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Ensure your migrations are linear.

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Ensure your migration history is linear.

For a bit of background, see the introductory blog post.


Python 3.6 to 3.10 supported.

Django 2.2 to 4.0 supported.

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First, install with pip:

python -m pip install django-linear-migrations

Second, add the app to your INSTALLED_APPS setting:


The app relies on overriding the built-in makemigrations command. If your project has a custom makemigrations command, ensure the app containing your custom command is above django_linear_migrations, and that your command subclasses its Command class:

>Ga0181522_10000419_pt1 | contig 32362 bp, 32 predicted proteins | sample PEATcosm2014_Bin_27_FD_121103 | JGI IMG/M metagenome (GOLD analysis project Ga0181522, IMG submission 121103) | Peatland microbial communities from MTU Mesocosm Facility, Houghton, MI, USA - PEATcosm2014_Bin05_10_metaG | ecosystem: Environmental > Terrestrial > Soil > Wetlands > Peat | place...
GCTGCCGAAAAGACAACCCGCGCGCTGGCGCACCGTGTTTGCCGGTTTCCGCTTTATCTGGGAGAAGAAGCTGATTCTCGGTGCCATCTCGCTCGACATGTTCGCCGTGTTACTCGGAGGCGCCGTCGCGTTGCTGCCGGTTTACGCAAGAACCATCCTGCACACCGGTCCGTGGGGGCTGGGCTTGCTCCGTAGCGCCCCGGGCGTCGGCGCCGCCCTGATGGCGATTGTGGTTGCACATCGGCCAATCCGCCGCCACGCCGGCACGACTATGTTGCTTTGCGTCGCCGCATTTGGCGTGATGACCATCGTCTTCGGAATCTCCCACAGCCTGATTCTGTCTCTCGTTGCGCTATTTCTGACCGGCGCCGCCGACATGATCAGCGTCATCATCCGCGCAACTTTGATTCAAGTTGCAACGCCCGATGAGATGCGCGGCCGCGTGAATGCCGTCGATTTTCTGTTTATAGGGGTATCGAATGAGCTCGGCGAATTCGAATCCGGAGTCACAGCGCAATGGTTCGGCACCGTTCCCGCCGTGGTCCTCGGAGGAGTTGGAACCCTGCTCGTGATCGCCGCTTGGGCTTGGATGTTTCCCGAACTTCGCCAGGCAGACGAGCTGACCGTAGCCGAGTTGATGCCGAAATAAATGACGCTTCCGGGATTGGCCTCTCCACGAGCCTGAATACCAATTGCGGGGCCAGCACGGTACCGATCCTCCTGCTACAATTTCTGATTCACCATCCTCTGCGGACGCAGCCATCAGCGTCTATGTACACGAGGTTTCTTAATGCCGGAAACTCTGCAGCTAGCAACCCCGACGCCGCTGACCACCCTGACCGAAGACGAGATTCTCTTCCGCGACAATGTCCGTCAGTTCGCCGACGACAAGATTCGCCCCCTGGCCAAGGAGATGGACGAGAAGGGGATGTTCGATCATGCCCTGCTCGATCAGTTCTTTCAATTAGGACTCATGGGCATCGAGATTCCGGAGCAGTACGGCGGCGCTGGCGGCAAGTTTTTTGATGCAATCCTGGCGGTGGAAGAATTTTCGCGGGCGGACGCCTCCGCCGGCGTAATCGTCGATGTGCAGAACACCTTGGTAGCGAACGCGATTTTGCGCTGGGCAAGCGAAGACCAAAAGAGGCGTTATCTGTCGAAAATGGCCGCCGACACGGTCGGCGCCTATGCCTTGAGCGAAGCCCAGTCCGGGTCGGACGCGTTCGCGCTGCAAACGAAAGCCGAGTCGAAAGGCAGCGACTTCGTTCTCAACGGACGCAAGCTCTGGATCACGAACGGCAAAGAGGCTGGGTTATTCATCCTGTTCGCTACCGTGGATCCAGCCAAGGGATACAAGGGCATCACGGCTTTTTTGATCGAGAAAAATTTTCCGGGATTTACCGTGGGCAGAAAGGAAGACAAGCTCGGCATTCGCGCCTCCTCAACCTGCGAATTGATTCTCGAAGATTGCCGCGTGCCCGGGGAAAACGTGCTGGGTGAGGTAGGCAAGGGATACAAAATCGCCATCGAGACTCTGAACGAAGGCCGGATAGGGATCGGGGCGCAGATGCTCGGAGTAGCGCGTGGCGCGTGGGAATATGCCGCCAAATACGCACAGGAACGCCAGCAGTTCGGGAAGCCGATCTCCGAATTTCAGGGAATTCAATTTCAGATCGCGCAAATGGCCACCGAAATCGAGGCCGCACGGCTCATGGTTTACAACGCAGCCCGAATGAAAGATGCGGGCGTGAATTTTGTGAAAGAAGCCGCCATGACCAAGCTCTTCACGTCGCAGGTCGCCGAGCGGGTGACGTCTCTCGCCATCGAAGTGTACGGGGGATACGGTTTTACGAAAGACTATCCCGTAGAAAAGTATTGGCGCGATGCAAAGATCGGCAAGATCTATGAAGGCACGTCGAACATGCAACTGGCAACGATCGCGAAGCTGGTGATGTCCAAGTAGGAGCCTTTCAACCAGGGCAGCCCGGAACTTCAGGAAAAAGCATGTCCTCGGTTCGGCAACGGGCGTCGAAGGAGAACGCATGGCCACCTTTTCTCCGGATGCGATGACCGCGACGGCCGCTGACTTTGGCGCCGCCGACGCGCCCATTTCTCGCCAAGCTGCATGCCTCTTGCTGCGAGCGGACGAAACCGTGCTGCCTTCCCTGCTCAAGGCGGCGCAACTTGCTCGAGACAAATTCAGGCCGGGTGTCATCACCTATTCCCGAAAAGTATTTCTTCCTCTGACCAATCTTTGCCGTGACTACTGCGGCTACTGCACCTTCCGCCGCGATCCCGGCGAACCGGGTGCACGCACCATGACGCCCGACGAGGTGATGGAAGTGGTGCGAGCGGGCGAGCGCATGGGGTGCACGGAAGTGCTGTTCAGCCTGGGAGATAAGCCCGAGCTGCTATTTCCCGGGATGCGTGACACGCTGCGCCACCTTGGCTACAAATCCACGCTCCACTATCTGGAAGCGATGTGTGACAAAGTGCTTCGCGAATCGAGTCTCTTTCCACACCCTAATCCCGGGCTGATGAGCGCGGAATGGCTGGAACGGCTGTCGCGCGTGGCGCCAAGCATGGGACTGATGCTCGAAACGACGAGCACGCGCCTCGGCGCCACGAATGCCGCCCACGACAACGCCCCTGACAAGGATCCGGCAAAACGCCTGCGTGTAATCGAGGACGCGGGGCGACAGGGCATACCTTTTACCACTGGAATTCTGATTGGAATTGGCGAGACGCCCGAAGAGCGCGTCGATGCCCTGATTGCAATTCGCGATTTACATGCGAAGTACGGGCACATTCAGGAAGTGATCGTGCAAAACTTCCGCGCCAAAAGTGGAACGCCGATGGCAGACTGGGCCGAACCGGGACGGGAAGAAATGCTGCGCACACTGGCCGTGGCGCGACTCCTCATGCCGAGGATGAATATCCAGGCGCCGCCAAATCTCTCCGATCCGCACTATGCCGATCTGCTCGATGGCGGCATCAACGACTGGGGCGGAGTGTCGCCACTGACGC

# myapp/management/commands/
from import (
    Command as BaseCommand,

class Command(BaseCommand):

Third, check the automatic detection of first-party apps. Run this command:

python create_max_migration_files --dry-run

This command is for creating max_migration.txt files (more on which later) - in dry run mode it lists the apps it would make such files for. It tries to automatically detect which apps are first-party, i.e. belong to your project. The automatic detection checks the path of app’s code to see if is within a virtualenv, but this detection can sometimes fail, for example on editable packages installed with -e. If you see any apps listed that aren’t part of your project, define the list of first-party apps’ labels in a FIRST_PARTY_APPS setting that you combine into INSTALLED_APPS: